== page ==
• Both sphincters should be closed to best maintain continence. The external sphincter can be kept closed by us - it is voluntary and under our control. We have no voluntary control of the internal sphincter - it functions automatically.

  • @hilaryhughes They drive all healthcare professional who promote continence nuts. Not just womens health physios. I have to be restrained when I see one, as do most of my colleagues!

  • You are right Gary. It is common practice (although not right) to automatically put pads on in some hospital wards. The problem is that the person then loses their ability to control their bladder. This happens very quickly, even in a few days. It is then a real challenge for them to regain bladder control and many give in, finding it easier to continue with...

  • @JEANBENTON later in the course we discuss whether it is acceptable to ask a person to use their pad, rather than a toilet. It is a very difficult, and unfortunately common, issue. I think you can best answer it by imagining if it was you being told to do that.

  • @VeronicaBlanco-Gutierrez what an interesting study! Thanks for sharing it. I recommend that others read it too. It confirms what we were discussing before about a general low priority for continence care for peri and post-partum women. This does need to change if we want to prevent these women developing continence problems in the future.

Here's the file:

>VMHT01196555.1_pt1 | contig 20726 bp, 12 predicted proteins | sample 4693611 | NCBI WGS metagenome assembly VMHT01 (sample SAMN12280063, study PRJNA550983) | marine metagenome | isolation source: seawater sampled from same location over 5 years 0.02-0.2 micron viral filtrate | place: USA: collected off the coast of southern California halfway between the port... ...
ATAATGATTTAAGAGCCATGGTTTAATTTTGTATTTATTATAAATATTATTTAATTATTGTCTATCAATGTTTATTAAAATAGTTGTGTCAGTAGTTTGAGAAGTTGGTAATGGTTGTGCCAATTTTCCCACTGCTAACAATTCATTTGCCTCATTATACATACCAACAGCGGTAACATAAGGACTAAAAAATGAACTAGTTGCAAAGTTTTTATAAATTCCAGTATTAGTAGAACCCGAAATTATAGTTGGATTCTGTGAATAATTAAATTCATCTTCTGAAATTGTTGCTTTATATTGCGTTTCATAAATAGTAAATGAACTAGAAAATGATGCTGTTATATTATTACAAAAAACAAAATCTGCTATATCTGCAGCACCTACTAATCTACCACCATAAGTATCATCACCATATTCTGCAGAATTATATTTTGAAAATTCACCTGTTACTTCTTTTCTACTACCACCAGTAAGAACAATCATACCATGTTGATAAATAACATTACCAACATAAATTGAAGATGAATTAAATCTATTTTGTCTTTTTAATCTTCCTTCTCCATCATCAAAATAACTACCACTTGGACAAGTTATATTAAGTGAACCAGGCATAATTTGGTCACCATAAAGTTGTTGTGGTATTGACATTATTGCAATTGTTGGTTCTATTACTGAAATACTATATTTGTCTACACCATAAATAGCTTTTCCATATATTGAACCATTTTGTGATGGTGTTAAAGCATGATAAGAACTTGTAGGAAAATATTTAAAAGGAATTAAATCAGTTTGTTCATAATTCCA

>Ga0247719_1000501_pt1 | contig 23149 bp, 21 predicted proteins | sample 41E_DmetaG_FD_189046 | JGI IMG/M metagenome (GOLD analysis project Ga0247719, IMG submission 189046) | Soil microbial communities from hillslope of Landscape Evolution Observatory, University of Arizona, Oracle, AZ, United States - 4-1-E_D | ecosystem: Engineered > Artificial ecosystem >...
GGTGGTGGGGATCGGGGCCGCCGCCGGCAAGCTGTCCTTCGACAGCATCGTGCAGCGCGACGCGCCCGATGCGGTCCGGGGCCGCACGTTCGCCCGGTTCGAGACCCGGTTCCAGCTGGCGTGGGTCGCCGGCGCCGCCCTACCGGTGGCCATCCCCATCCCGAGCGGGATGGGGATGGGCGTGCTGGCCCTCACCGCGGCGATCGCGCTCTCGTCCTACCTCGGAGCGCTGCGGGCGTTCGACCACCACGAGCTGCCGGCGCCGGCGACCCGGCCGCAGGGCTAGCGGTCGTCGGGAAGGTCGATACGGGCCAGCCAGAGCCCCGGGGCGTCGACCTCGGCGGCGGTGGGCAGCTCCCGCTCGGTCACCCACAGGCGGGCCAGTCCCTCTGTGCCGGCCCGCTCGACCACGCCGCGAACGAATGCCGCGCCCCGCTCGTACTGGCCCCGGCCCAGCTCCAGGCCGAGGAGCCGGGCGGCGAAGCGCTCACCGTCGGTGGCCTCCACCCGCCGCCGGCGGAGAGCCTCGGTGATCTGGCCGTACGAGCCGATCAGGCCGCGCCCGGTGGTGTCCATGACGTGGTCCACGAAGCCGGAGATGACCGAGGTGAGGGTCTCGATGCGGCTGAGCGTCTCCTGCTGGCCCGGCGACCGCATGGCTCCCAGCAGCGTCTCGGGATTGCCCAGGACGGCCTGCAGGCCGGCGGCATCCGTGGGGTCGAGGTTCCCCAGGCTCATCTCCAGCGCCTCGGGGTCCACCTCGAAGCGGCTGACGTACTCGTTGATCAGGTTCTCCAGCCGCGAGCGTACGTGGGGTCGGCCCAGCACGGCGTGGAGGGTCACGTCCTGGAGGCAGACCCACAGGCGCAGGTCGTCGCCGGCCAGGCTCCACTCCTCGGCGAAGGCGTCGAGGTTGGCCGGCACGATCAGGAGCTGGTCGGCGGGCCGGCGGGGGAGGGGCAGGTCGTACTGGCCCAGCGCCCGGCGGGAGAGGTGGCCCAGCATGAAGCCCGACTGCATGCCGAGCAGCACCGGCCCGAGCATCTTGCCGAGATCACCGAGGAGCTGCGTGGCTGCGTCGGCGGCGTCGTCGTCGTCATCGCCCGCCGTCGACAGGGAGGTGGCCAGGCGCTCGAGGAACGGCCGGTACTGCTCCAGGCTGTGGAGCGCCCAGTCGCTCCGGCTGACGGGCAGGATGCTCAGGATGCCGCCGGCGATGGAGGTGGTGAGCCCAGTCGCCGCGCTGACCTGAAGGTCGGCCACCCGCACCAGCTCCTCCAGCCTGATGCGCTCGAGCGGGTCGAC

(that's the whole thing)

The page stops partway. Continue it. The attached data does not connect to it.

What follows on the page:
• Hi Stephen,
    Thanks for sharing your situation and you are right to mention wetting the bed as a boy because there is a recognised link between bed wetting in children and continence problems in later life, although we don't understand fully why it happens.

  • Interesting discussion. Yes we often think there is overprescribing of antibiotics in older adults but you may be interested in a recent BMJ study (2019, 364:1922) which shows delayed Ab use for UTI in over 65s is associated with increased risk of sepsis and death. Lots to think about for practice here!

  • That's why those definitions are outdated now and have been superceded by ones that do not judge. Recent definitions eg ICS are much less contentious

  • That's a good point. It's important people are not blamed for an unruly body organ! Instead they should be supported to manage it where possible (it is not always possible) - mind over bladder or mind over bowel